Partial Download Files

When downloading a file, a web browser creates a temporary file to store data being downloaded. The temporary file contains partially downloaded file content during the download process. Once the download completes, the web browser copies or renames that temporary file to create the downloaded file with its original file name and extension. Once that’s done, the temporary file is deleted. Therefore, in most circumstances partial download files would only exist during download processes and are not meant to be used or opened externally.

Each major web browser uses different file extensions to name their partial download files:

  • .CRDownload extension: is used by Google Chrome, Microsoft Edge and all Chromium-based web browsers
  • .PART extension: is used by Mozilla Firefox
  • .Partial extension: is used by Internet Explorer  (IE, which has been discontinued since IE10)

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Why use partial download files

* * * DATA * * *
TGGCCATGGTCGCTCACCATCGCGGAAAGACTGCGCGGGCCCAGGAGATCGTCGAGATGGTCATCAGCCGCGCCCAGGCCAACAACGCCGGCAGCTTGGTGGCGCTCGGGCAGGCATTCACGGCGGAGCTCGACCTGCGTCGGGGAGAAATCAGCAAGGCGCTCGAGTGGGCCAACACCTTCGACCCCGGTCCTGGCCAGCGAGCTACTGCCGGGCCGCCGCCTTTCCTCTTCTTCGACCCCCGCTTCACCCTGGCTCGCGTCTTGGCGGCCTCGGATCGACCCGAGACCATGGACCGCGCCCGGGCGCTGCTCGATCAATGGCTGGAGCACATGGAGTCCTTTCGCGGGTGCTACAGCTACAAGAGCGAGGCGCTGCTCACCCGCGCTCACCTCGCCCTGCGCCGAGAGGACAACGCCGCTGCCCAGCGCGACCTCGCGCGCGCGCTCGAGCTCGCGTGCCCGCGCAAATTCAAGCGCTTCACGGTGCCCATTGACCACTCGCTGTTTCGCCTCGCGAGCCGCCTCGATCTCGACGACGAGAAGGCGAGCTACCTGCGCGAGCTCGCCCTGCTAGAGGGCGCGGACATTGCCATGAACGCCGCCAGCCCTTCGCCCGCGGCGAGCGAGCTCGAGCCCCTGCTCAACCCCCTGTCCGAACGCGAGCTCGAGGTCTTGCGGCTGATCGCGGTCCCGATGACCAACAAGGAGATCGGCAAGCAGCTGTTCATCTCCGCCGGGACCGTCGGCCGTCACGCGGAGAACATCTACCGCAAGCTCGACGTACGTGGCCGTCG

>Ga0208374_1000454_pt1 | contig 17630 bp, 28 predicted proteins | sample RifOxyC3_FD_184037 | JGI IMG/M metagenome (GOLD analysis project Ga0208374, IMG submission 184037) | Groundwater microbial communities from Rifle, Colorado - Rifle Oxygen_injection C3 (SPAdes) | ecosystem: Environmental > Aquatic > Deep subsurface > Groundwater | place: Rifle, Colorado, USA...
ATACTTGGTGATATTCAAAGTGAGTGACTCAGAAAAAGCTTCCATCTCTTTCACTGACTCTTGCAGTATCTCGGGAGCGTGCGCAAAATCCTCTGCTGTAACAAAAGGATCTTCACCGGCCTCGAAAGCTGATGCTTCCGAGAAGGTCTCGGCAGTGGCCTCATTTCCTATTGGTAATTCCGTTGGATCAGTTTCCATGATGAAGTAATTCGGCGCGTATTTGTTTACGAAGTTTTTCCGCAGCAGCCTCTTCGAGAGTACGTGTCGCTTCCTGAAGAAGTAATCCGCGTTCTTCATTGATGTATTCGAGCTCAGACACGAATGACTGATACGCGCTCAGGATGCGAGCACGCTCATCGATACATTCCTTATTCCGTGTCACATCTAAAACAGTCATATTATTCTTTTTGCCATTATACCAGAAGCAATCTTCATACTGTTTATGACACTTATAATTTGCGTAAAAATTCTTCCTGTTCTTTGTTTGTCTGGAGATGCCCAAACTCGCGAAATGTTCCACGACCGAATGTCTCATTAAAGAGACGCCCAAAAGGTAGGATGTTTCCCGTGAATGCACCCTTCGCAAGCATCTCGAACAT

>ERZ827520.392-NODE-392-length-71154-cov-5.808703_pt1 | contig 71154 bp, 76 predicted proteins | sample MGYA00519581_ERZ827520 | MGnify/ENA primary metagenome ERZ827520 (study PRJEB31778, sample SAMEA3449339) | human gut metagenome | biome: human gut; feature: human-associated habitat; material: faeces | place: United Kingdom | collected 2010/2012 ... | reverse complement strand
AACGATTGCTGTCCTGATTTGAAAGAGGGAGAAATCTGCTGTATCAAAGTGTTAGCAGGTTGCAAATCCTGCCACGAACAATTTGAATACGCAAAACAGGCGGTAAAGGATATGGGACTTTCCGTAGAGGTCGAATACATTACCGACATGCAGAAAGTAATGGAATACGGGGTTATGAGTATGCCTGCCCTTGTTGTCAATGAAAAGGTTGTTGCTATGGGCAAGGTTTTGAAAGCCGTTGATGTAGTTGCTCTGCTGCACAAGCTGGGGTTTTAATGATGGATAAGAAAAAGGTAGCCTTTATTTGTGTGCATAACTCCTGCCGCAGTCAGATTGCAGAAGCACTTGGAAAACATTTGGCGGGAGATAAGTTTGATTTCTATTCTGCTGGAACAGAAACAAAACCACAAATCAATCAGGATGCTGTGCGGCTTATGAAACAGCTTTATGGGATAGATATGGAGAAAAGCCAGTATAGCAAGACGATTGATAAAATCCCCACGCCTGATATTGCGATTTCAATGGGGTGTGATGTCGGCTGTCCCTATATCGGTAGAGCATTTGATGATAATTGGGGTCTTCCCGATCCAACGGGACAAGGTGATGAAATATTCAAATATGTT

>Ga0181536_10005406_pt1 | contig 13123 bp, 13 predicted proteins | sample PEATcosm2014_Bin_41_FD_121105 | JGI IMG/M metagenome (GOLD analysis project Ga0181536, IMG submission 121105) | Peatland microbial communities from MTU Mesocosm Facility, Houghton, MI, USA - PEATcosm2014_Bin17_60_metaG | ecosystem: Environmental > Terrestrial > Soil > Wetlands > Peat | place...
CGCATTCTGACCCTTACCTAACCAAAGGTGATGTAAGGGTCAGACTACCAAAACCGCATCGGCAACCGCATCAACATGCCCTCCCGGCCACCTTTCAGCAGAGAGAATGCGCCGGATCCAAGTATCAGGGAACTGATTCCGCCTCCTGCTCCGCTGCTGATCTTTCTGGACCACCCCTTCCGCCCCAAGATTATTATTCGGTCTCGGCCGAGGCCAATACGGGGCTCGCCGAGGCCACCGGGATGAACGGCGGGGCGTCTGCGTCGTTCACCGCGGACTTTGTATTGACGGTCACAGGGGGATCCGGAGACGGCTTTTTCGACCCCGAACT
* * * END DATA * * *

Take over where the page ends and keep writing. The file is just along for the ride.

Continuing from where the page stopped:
Web browsers use partial download files to complete file downloads for specific technical reasons: 

  • To use the file system to store downloaded data until the download completes. Imagine if you download a video file with 5GB of content, without using the file system, your computer memory won’t be sufficient to hold all the data without impacting the performance or stability of the OS. On the other hand, the file system (hard disc drives) offers vast amount of space that’s freely available for temporarily storing downloaded content. After all, the same content will be saved to the hard drive once the download completes.
  • To allow pausing and resuming of download tasks. Almost all popular web browsers, e.g. Edge, Chrome, and Firefox, allow users to pause file downloads and resume them at a later time. Sometimes, downloads can be interrupted at the server’s end or due to network connectivity reasons. Having all the data saved in a temporary file makes it possible for users to resume downloading the rest of file content at a later time.

By design and in the most ideal cases, partial download files only exist during the process of downloading and disappears afterwards.